MARC Tools & MARC::Record errors

I know next to nothing about MARC,though being a shambrarian I have to fight it sometimes. My knowledge is somewhat binary, absolutely nothing for most fields/subfields/tags but ‘fairly ok’ for the bits I’ve had to wrestle with.

[If you don’t know that MARC21 is an ageing bibliographic metadata standard, move on. This is not the blog post you’re looking for]

Recent encounters with MARC

  • Importing MARC files in to our Library System (Talis Capita Alto), mainly for our e-journals (so users can search our catalogue and find a link to a journal if we subscribe to it online). Many of the MARC records were of poor quality and often did not even state the item was (a) a journal (b) online. Additionally Alto will only import if there is a 001 field, even though the first thing it does is move the 001 field to the 035 field and create its own. To handle these I used a very simple script to run through the MARC file – using MARC::Record – to add an 001/006/007 where required.
  • Setting up sabre – a web catalogue which searches the records of both the University of Sussex and the University of Brighton – we need to pre-process the MARC records to add extra fields, in particular a field to tell the software (vufind) which organisation the record was from.

Record problems

One of the issues was that not all the records from the University of Brighton were present in sabre. Where were they going missing? Were they being exported from the Brighton system? copied to the sabre server ok? Being output through the perl scritp? lost during the vufind import process?
To answer these questions I needed to see what was in the MARC files, the problem is that MARC is a binary format so you can’t just fire up vi to investigate. The first tool of the trade is a quick script using MARC::Record to convert a MARC file to text file. But this wasn’t getting to the bottom of it. This lead me to a few PC tools that were of use.

PC Tools

MarcEdit : Probably the best known PC application. It allows you to convert a MARC file to text, and contains an editor as well as a host of other tools. A good swiss army knife.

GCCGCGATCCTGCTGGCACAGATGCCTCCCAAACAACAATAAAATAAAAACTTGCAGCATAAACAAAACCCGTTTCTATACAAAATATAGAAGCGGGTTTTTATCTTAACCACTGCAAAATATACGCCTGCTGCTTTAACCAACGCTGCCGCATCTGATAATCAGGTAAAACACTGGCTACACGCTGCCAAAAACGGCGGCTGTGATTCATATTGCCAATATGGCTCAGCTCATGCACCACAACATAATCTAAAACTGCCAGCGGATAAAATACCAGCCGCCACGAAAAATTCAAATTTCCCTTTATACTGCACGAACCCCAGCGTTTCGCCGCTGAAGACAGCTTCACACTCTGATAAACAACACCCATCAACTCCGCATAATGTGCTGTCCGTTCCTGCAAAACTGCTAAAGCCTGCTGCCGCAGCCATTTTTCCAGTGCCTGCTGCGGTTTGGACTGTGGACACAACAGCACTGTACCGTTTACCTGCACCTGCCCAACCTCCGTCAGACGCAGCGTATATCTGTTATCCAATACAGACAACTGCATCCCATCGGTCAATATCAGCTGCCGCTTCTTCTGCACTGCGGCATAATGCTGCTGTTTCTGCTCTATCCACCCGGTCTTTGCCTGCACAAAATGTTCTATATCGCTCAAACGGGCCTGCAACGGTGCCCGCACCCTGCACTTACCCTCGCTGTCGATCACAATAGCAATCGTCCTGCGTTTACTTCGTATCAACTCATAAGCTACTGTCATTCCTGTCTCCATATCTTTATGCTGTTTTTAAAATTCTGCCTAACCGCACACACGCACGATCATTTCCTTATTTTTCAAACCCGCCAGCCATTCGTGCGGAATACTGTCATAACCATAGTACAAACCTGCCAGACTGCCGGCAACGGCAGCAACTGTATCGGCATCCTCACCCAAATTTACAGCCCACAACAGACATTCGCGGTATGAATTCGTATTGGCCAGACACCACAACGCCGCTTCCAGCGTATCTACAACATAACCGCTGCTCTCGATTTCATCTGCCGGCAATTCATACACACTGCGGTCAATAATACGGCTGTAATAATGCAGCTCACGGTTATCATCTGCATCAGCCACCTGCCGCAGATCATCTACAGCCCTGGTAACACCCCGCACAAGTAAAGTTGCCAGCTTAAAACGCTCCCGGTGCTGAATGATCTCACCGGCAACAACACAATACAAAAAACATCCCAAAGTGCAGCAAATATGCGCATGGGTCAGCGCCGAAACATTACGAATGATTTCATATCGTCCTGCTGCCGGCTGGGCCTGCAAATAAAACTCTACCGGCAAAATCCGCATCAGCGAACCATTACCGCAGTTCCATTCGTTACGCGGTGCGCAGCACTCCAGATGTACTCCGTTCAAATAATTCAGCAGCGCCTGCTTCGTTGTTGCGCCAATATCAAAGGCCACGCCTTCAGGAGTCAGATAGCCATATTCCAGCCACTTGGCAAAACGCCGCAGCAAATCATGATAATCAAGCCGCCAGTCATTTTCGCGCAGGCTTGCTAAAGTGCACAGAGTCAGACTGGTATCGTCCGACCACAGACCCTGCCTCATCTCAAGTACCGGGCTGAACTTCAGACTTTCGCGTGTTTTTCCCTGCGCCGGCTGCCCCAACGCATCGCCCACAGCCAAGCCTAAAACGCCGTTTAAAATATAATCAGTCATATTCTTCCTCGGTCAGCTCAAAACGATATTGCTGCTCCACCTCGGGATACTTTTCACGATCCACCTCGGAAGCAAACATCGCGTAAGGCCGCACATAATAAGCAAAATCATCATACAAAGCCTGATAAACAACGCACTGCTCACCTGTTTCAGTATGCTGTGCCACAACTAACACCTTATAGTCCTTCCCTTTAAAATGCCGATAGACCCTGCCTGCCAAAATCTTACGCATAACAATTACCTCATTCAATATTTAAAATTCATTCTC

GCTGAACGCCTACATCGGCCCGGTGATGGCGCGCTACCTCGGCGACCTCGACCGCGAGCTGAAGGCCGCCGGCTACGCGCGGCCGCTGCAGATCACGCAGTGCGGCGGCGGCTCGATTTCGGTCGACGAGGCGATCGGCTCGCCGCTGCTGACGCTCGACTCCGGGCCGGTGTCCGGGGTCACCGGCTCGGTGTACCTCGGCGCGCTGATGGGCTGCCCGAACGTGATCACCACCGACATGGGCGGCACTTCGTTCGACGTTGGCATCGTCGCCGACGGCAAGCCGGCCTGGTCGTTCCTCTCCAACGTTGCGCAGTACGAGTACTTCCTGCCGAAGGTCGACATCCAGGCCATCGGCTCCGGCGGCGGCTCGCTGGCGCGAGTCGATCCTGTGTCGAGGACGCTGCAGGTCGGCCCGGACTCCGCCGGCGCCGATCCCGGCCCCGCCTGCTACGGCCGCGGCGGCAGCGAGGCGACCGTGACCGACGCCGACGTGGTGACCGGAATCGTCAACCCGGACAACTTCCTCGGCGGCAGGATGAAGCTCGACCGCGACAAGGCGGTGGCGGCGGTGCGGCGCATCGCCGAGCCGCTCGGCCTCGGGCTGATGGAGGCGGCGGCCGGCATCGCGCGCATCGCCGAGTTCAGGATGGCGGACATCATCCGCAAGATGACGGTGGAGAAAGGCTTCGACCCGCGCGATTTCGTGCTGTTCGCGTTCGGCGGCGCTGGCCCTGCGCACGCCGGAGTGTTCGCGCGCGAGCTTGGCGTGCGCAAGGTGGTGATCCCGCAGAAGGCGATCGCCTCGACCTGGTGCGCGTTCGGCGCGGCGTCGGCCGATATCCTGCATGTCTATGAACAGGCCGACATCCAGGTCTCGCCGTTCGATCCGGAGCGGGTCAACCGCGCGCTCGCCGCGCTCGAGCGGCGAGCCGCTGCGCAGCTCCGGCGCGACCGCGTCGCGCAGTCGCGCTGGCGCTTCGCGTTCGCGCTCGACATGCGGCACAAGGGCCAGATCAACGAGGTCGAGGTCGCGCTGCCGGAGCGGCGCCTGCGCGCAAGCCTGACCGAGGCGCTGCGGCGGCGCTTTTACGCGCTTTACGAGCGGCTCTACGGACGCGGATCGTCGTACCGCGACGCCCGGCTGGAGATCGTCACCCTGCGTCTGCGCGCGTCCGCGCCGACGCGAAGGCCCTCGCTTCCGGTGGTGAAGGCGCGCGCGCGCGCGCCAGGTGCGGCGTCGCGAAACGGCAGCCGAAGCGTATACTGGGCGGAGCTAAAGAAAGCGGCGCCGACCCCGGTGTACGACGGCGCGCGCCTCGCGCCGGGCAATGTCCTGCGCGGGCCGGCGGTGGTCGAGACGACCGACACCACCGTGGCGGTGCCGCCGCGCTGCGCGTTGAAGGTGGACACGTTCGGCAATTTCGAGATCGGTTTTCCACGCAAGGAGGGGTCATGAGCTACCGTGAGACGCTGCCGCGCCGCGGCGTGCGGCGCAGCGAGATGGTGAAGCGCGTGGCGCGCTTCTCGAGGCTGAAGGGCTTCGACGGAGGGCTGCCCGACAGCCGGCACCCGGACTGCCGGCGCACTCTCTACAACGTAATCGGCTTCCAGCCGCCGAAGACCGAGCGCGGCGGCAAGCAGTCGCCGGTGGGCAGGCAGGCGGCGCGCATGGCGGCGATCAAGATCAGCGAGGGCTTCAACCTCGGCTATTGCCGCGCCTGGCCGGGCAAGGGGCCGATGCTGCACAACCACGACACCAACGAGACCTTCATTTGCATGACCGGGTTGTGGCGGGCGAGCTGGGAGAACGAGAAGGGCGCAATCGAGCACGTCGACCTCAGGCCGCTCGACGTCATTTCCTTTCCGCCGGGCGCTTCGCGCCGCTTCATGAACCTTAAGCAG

MARCView : Originally from Systems Planning and now provided by OCLC, I had not come across MARCView until recently. It allows you to browse and search through a file containing MARC records. Though the browsing element does not work on larger files.
marcview
marcview

 

USEMARCON is the final utility. It comes with a GUI interface, both of which can be downloaded from The National Library of Finland. The British Library also have some information on it. Its main use is to convert MARC files from one type of MARC to another, something I haven’t looked in to, but the GUI provides a way to delve in to a set of MARC records.

Back to the problem…

So we were pre-processing MARC records from two Universities before importing them in to vufind using a Perl script which had been supplied by another University.

It turns out the script was crashing on certain records, all records after the problematic record were not being processed. It wasn’t just that script, any perl script using MARC::Record (and MARC::batch) would crash when it hit a certain point.

By writing a simple script that just printed out each record we could as least see what the record was immediately before the record causing it to crash (i.e. the last in the list of output). This is where the PC applications were useful. Once we know the record before the problematic record, we could find it using the PC viewers and then move to the next record.

The issue was certain characters (here in the 245 and 700 fields). I haven’t got to the bottom of what the exact issue is. There are two kinds of popular encodings: MARC-8 and records in UTF-8, and this can be designated in the Leader (9th character). I think Alto (via it’s marcgrabber tool) exports in MARC-8 but perhaps the characters in the record did not match the specified encoding.

The title (245) on the orignal catalogue looks like this:

One work around was to use a slightly hidden feature of MarcEdit to convert the file to UTF:

I was then able to run the records through the perl script, and import it in to vufind.

But clearly this was not a sustainable solution. Copying files to my PC and running MarcEdit was not something that would be easy to automate.

Back to MARC::Record

The error message produced looked something like this:

utf8 "xC4" does not map to Unicode at /usr/lib/perl/5.10/Encode.pm line 174

I didn’t find much help via Google, though did find a few mentions of this error related to working with MARC Records.